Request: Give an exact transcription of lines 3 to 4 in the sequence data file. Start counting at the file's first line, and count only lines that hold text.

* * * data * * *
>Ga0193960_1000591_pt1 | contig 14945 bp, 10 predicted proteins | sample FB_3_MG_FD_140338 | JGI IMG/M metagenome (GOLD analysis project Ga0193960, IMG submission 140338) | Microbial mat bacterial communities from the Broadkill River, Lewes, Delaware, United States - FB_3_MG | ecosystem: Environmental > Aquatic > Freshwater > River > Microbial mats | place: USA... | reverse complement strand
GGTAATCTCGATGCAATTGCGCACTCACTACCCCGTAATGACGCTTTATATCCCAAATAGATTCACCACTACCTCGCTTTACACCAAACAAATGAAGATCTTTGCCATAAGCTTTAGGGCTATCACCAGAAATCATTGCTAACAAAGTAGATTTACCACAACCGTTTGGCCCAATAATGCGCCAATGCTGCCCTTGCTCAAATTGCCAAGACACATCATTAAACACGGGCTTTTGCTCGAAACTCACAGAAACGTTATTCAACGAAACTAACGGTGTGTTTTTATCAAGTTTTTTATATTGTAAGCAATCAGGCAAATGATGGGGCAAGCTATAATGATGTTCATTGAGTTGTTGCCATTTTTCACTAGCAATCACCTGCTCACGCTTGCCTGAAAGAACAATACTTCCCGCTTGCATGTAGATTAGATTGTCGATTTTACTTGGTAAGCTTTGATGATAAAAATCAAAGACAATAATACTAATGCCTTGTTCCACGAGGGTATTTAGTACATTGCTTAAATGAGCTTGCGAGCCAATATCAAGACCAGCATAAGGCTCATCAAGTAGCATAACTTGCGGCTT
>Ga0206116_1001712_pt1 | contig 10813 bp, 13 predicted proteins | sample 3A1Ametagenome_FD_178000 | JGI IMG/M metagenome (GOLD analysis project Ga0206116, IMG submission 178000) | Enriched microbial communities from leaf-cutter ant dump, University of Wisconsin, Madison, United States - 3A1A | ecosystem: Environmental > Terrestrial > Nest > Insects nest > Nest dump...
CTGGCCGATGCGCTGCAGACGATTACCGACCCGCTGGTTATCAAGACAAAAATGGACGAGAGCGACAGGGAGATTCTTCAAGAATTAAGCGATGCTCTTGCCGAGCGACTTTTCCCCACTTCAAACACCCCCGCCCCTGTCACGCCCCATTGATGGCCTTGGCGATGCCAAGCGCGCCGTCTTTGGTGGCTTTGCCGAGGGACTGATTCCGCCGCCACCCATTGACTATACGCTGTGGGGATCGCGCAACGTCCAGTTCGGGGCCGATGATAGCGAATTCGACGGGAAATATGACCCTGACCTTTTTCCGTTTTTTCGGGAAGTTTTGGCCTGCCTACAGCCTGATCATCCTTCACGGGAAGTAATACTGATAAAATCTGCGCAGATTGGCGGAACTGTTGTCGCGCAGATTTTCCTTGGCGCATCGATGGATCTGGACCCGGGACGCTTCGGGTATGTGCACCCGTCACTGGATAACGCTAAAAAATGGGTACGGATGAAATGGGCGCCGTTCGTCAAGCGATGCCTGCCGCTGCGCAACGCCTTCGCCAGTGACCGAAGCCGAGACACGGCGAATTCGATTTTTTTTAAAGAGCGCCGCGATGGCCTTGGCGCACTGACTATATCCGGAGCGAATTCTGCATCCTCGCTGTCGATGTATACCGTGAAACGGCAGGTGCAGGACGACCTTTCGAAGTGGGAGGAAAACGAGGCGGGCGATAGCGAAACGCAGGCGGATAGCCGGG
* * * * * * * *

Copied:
>Ga0206116_1001712_pt1 | contig 10813 bp, 13 predicted proteins | sample 3A1Ametagenome_FD_178000 | JGI IMG/M metagenome (GOLD analysis project Ga0206116, IMG submission 178000) | Enriched microbial communities from leaf-cutter ant dump, University of Wisconsin, Madison, United States - 3A1A | ecosystem: Environmental > Terrestrial > Nest > Insects nest > Nest dump...
CTGGCCGATGCGCTGCAGACGATTACCGACCCGCTGGTTATCAAGACAAAAATGGACGAGAGCGACAGGGAGATTCTTCAAGAATTAAGCGATGCTCTTGCCGAGCGACTTTTCCCCACTTCAAACACCCCCGCCCCTGTCACGCCCCATTGATGGCCTTGGCGATGCCAAGCGCGCCGTCTTTGGTGGCTTTGCCGAGGGACTGATTCCGCCGCCACCCATTGACTATACGCTGTGGGGATCGCGCAACGTCCAGTTCGGGGCCGATGATAGCGAATTCGACGGGAAATATGACCCTGACCTTTTTCCGTTTTTTCGGGAAGTTTTGGCCTGCCTACAGCCTGATCATCCTTCACGGGAAGTAATACTGATAAAATCTGCGCAGATTGGCGGAACTGTTGTCGCGCAGATTTTCCTTGGCGCATCGATGGATCTGGACCCGGGACGCTTCGGGTATGTGCACCCGTCACTGGATAACGCTAAAAAATGGGTACGGATGAAATGGGCGCCGTTCGTCAAGCGATGCCTGCCGCTGCGCAACGCCTTCGCCAGTGACCGAAGCCGAGACACGGCGAATTCGATTTTTTTTAAAGAGCGCCGCGATGGCCTTGGCGCACTGACTATATCCGGAGCGAATTCTGCATCCTCGCTGTCGATGTATACCGTGAAACGGCAGGTGCAGGACGACCTTTCGAAGTGGGAGGAAAACGAGGCGGGCGATAGCGAAACGCAGGCGGATAGCCGGG